OBJECTIVE: This pilot trial compared the feasibility, tolerability, acceptability, and effects of group-delivered mindfulness meditation (MM), cognitive therapy (CT), and mindfulness-based cognitive therapy (MBCT) for chronic low back pain (CLBP). SETTING: University of Queensland Psychology Clinic. SUBJECTS: Participants were N = 69 (intent-to-treat [ITT] sample) adults with CLBP. DESIGN: A pilot, assessor-blinded randomized controlled trial. METHODS: Participants were randomized to treatments. The primary outcome was pain interference; secondary outcomes were pain intensity, physical function, depression, and opioid medication use. The primary study end point was post-treatment; maintenance of gains was evaluated at three- and six-month follow-up. RESULTS: Ratings of acceptability, and ratios of dropout and attendance showed that MBCT was acceptable, feasible, and well tolerated, with similar results found across conditions. For the ITT sample, large improvements in post-treatment scores for pain interference, pain intensity, physical function, and depression were found (P < 0.001), with no significant between-group differences. Analysis of the follow-up data (N = 43), however, revealed that MBCT participants improved significantly more than MM participants on pain interference, physical function, and depression. The CT group improved more than MM in physical function. The MBCT and CT groups did not differ significantly on any measures. CONCLUSIONS: This is the first study to examine MBCT for CLBP management. The findings show that MBCT is a feasible, tolerable, acceptable, and potentially efficacious treatment option for CLBP. Further, MBCT, and possibly CT, could have sustained benefits that exceed MM on some important CLBP outcomes. A future definitive randomized controlled trial is needed to evaluate these treatments and their differences.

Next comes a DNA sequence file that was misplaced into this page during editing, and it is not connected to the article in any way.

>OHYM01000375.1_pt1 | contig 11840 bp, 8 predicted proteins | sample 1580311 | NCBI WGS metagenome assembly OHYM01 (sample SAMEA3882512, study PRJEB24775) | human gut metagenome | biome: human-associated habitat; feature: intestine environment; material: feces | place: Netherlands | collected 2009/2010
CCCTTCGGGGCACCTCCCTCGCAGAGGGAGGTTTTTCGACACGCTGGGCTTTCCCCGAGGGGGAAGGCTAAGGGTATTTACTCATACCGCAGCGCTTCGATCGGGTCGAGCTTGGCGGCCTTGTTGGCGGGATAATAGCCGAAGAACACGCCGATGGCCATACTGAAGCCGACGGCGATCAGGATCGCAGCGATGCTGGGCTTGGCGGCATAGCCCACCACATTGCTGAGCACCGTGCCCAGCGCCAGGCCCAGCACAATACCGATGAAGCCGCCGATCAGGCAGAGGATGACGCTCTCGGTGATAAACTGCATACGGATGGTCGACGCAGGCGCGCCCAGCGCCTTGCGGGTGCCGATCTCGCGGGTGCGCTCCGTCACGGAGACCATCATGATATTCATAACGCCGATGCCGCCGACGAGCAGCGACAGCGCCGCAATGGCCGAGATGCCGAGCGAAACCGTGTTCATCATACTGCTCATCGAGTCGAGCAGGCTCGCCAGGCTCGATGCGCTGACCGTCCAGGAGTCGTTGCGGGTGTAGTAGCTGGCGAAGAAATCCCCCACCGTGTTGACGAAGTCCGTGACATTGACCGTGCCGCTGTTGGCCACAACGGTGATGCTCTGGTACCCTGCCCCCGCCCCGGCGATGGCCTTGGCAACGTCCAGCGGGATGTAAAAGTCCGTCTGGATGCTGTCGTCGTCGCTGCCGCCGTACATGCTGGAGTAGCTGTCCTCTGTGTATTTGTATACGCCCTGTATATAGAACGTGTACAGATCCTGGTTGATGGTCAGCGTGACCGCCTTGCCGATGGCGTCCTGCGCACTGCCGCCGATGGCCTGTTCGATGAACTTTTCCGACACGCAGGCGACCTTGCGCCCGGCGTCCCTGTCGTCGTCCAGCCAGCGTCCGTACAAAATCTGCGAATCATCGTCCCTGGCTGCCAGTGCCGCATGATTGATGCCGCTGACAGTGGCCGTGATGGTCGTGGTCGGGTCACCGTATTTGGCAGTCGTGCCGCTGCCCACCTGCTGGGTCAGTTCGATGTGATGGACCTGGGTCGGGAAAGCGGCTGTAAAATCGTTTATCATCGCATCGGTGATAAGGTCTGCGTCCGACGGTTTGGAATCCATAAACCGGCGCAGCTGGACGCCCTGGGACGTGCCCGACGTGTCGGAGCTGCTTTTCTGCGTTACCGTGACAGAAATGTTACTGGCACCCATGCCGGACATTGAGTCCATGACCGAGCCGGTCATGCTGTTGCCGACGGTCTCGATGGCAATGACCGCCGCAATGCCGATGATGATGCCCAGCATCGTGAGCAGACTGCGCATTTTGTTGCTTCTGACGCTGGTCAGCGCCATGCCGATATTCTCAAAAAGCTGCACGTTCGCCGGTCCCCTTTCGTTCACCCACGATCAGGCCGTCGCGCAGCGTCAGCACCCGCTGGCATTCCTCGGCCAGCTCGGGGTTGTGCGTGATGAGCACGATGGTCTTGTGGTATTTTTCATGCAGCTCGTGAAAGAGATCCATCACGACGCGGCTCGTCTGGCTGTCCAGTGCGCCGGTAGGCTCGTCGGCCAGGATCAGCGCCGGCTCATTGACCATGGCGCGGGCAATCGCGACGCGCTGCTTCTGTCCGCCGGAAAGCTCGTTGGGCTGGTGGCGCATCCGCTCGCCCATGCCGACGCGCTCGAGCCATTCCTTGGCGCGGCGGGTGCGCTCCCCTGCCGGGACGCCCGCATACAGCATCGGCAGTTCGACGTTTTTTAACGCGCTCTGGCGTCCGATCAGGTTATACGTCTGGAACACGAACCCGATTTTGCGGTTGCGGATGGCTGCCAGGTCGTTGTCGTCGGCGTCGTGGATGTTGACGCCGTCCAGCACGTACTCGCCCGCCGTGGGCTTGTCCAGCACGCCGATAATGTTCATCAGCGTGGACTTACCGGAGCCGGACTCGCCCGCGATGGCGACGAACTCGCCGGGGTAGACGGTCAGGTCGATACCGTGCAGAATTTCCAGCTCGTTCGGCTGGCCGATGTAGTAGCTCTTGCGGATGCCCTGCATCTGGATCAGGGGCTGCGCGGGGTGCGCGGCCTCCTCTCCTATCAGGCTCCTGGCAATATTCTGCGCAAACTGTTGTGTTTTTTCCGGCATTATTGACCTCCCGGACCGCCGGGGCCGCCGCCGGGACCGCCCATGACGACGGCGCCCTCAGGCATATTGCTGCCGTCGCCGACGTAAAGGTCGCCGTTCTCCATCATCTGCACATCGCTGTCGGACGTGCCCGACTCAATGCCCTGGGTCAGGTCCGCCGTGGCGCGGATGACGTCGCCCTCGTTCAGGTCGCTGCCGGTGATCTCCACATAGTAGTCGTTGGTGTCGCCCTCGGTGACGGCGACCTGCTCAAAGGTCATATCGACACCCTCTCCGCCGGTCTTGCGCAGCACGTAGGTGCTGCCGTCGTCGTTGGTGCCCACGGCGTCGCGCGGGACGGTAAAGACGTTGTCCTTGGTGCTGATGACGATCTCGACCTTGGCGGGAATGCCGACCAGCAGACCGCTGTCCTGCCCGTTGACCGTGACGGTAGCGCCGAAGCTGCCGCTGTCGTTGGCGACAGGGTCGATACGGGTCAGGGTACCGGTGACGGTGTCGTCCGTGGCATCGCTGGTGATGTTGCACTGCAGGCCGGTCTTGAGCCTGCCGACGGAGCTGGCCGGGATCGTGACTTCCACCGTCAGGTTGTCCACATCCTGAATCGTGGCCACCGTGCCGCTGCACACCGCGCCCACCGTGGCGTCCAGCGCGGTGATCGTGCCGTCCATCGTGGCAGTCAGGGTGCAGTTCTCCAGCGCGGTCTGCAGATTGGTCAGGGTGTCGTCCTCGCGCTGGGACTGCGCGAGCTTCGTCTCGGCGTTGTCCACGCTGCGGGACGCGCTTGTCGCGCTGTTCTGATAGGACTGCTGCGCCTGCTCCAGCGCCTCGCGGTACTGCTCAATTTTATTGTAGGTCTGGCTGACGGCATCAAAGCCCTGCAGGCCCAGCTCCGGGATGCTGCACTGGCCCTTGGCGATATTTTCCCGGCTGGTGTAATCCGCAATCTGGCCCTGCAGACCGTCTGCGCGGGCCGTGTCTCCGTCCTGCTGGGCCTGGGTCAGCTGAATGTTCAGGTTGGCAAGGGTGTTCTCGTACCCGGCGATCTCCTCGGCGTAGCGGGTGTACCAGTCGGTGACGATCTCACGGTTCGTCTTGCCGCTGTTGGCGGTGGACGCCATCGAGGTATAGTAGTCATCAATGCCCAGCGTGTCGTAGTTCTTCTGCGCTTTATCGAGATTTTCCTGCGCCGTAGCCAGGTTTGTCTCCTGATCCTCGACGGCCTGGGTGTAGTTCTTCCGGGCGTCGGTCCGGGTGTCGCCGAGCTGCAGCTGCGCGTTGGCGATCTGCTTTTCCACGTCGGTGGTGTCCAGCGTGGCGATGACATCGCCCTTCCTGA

- chronic low back pain
- randomized controlled trial
- mindfulness-based cognitive therapy
- mindfulness meditation
- cognitive therapy